A PassionArt Life

"Hero Blues" Released Today

Yesterday, I got to sit down with my looper pedal and a GoPro. I've been wanting to get this song down for awhile. Thanks for following me and sharing my music!


Make sure to subscribe to the YouTube channel to get all my videos.

Special thanks goes to my beautiful wife, my parents, and my in-laws. Thank you so much for all your support!

It's uploading to all the music outlets, I will update the blog as they become available.


One XLR Input? Are You Crazy? Micing Up a Stake Conference Broadcast

Micing up a Piano may be one of your options

I feel extremely blessed. I've got microphones, mixers and the ability to donate my skills to my church for their biannual Stake Conference for The Church of Jesus Christ of Latter Day Saints. I love doing this. I am thankful for my church, and I love the Stake Conference meetings, so getting to contribute using my talents is a blessing to my life. 

But... Setting up audio for this meeting is a nightmare. In LDS Church buildings, much of the audio system is behind locked cabinets, making everything as simple and idiot proof as possible. This restricts access from good natured folk who would reroute everything if they could. (Oh wait, I'm one of those people!)

So as a live audio mixer, my options for plugging into the building's PA is limited to an XLR mic input. You might think, "That's perfect! Plug in a couple of microphones and you're done!" This is somewhat akin to a point and pray method of audio engineering. It rarely works, especially if you are broadcasting Stake Conference to multiple buildings. We need to figure out how to hack good audio into such a rigid system.

We are going to delve into this problem, bit by bit. There are several parts, so stick with me and you will have great audio for your Stake Conference broadcast. 



We're gonna need a mixer. I suggest any modern mixer that has at least 4 XLR inputs (nothing like running out of XLR inputs and your mixer is no longer useful for your purposes) and phantom power. I like the Behringer mixers cause they are cheap and work well. Whatever you use, you will need a mixer with phantom power!


You are going to need small diaphragm condenser mics. Most Stake Centers and Ward buildings stock dynamic mics. These are the wrong microphones for micing up a choir and organ. Get some good small diaphragm condensor mics. I love the CAD C9 mics. Again very inexpensive and just  solid, tiny mics. Get a pair, so you can use one for each side of the choir. Remember that condenser microphones require phantom power. (I have often sat around trying to figure out why nothing works. It's the phantom power I always miss.)

A Good DI Box

Most DI (Direct Input) boxes are not designed to take a signal from a mixer. The mixer level is too high. I use a DI box with a -40db pad. The Pyle PDC21 or the PDC22  DI boxes will take the output of your mixer and turn it into a level that will work well for your church system XLR inputs. 

Mic Stands and Cables


If your building has a couple of mic stands use those. Put a mic on each side of the choir, as high as the stands will go (make sure they are even) and about 4 feet on each side of the conductor. This is called a spaced pair. 

You will need at least one balanced TRS cable, and three Microphone cables. The microphone cables should be long. Like 100 ft long depending on where the mixer sits. (I like to be near the back, to monitor over the PA speakers.)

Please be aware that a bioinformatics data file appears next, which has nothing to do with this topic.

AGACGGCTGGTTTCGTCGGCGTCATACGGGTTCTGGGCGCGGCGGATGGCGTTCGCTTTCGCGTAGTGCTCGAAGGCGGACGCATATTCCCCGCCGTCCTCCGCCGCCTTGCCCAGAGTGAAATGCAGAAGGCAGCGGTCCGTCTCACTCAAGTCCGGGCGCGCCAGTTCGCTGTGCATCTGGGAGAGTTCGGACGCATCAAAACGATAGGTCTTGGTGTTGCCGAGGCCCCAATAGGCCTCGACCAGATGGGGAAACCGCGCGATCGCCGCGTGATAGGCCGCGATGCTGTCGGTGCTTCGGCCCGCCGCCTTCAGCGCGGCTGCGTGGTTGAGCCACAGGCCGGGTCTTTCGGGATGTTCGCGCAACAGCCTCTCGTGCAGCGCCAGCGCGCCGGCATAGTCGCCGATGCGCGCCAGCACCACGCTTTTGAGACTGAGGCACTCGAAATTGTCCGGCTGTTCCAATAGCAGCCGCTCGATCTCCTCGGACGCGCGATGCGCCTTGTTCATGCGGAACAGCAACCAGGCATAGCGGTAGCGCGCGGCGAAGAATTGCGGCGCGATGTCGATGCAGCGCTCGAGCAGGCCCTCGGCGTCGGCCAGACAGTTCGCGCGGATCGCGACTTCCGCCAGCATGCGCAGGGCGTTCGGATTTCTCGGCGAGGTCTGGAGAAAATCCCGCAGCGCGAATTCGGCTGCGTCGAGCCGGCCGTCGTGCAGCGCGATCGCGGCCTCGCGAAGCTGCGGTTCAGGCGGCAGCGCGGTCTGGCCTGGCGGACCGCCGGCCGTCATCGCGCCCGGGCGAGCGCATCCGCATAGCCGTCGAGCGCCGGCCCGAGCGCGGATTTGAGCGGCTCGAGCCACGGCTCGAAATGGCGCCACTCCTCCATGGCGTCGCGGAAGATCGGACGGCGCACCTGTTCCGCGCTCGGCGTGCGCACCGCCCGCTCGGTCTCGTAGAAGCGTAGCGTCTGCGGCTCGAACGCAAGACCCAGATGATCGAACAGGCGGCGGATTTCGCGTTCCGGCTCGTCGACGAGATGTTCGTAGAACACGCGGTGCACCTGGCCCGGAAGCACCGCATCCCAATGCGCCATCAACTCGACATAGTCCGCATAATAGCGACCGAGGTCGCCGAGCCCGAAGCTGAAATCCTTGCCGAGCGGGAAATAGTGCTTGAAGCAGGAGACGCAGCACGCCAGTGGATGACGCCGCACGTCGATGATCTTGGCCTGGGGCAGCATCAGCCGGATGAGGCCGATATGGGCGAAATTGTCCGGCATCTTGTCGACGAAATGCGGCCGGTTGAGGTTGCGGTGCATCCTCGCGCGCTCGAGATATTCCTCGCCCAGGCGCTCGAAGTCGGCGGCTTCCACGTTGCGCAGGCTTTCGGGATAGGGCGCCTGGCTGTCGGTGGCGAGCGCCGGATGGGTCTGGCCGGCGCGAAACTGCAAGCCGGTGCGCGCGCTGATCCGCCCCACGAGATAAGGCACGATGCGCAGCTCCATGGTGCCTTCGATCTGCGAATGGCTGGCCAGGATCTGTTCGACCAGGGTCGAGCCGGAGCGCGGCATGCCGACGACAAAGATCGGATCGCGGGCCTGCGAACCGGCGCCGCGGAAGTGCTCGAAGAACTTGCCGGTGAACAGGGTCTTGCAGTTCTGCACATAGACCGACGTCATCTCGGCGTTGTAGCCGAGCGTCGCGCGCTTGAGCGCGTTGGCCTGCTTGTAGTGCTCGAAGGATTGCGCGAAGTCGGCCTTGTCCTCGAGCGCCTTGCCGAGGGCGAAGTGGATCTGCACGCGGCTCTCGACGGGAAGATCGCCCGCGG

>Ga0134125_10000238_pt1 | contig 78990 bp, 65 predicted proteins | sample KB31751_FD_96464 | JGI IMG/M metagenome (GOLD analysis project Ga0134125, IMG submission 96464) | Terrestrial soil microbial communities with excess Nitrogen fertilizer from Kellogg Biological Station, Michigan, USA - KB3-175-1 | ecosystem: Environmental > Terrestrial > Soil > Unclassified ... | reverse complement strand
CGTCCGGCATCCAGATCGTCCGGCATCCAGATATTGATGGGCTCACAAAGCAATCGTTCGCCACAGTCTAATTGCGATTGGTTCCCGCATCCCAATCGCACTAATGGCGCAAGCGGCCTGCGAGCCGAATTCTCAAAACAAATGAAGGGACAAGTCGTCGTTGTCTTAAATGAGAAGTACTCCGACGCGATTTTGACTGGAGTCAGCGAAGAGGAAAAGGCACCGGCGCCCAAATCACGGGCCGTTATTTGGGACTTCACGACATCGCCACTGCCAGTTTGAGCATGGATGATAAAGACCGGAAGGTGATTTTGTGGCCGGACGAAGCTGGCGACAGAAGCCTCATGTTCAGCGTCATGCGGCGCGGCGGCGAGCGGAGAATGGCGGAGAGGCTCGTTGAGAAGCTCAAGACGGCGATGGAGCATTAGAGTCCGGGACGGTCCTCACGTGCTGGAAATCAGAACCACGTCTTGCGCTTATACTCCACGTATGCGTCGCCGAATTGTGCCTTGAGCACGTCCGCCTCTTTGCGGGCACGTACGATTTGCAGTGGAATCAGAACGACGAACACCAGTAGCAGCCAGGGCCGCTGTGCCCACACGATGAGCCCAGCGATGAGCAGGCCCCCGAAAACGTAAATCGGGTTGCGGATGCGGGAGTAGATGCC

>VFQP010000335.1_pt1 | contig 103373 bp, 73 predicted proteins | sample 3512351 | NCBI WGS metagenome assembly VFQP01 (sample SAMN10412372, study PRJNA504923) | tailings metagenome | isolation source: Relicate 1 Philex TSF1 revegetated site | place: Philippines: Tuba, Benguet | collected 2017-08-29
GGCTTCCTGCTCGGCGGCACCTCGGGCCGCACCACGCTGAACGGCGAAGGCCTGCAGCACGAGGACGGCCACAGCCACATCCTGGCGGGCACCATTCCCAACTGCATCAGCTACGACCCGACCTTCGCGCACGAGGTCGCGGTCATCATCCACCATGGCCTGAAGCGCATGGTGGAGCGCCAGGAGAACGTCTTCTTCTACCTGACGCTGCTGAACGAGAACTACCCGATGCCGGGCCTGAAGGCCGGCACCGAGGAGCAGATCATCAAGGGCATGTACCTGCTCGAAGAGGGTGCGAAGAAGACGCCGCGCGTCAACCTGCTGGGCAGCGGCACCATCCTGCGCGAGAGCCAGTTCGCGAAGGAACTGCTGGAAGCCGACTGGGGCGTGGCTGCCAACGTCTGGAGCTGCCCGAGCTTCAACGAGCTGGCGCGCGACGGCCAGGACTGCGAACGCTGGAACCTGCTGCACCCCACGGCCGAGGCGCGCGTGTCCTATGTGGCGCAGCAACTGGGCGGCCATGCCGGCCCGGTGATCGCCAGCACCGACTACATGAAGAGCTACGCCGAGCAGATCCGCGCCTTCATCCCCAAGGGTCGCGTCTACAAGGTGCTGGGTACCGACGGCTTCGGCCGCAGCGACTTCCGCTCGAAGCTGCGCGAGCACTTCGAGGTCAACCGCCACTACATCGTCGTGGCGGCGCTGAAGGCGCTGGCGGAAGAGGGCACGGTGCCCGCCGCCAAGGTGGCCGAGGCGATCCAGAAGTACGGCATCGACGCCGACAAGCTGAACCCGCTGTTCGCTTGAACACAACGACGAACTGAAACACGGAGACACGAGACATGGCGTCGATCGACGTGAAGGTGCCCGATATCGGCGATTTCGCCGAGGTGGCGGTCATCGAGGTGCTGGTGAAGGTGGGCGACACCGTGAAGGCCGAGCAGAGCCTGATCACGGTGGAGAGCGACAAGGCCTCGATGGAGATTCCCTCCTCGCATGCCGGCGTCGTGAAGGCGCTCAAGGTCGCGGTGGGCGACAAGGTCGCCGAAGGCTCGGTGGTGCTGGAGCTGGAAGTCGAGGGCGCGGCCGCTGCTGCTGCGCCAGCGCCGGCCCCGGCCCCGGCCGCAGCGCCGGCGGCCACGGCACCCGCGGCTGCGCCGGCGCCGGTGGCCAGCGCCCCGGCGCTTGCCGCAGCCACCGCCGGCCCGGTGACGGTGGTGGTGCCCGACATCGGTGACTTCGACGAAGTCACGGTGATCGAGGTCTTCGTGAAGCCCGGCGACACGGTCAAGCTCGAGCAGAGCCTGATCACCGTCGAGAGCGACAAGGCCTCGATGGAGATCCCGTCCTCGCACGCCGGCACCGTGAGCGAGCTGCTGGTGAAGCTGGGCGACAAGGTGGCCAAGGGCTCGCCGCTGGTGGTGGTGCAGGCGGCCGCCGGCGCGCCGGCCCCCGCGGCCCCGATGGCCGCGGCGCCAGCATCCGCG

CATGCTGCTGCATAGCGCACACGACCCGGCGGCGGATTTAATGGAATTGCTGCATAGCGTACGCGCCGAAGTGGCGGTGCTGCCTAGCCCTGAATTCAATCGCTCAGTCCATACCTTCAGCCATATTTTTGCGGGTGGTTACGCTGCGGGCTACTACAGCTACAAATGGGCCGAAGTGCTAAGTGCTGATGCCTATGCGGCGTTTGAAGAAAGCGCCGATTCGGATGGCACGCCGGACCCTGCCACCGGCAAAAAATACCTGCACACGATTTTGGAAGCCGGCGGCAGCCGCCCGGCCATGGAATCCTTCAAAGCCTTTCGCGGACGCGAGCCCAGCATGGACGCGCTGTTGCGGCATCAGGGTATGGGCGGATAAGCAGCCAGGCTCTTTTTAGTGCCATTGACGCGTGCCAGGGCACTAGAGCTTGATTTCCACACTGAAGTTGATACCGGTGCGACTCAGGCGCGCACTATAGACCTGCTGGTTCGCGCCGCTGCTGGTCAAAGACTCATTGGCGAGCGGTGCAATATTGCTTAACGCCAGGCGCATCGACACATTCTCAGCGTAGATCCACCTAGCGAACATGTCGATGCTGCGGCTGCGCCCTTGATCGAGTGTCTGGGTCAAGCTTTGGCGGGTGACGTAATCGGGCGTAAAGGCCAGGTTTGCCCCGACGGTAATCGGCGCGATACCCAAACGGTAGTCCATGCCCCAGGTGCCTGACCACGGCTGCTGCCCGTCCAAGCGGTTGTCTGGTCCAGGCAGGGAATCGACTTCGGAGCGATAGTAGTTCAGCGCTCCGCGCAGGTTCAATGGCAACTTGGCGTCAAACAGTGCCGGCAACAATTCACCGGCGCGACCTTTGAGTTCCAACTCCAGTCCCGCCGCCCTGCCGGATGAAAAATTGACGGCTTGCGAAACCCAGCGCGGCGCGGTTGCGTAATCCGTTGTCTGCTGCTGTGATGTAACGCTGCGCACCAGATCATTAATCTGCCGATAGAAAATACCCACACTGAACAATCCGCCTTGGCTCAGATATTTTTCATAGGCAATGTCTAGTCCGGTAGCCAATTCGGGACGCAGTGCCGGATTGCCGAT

There are several sellers on eBay who sell inexpensive but good XLR and balanced TRS cables. Check their seller feedback and go for it. 

Gaffer Tape 

You're going to need to tape cables down so people don't trip. I would not skip this step. Having a congregant trip and get hurt is just unprofessional. Make sure you get some gaffer tape (I like 4-6" wide) and tape everything down. Gaffer tape is strong and doesn't leave a residue. It is much better than duct tape. You can also use it to mark mic placement and performer positions.

Setting it all up

Marking standing locations

Once you've run your XLR cables and you're ready, we set everything up:

  1. The microphones get plugged into the mixer.
  2. The output of the mixer (1/4" TRS)  gets plugged into the Pyle DI box. 
  3. Engage the -40db ATT switch on the Pyle DI box. 
  4. Plug the output of the DI box (XLR)  back into the church's audio system. Any XLR input should do, I often use the one under the sacrament table as it is nearest the side I'm working on. 
  5. Roll down the gain knobs and the volume sliders on the mixer and turn it on.  
  6. Engage the phantom power switch! 

Setting Levels

XLR from DI box to podium XLR input

At this point you can set levels. I like to bring up the main fader to 0db, then the mic faders up to 0db. At this point I will start to set my gain knobs. Bring them up slowly until you start to hear feedback. Then dial it back a little bit. 

This should be a good level. If you get too much feedback and not enough volume, lower your mic stands a little bit (You are fighting against the PA speakers on the ceiling above the pulpit. ) 

I like to go to the back of the chapel's overflow (all the way back into the gym) to monitor what is happening. It allows me to hear what they are getting over the Internet broadcast, and helps me set levels properly. 

 Problems! Quick! Help me!  

1. Feedback is crazy!  

Your gain is too high! Start over. Bring the gain knobs and the faders all the way down. Bring the faders up to 0db, and then bring up the gain to adjust to your feedback limit! It does not get louder than the feedback limit. You must adjust mic position from that point to get louder i.e. get the mics closer to your source. 

2. I'm getting radio picked up by this system! 

Enable phantom power.  

3. There's a loud buzz, what do I do?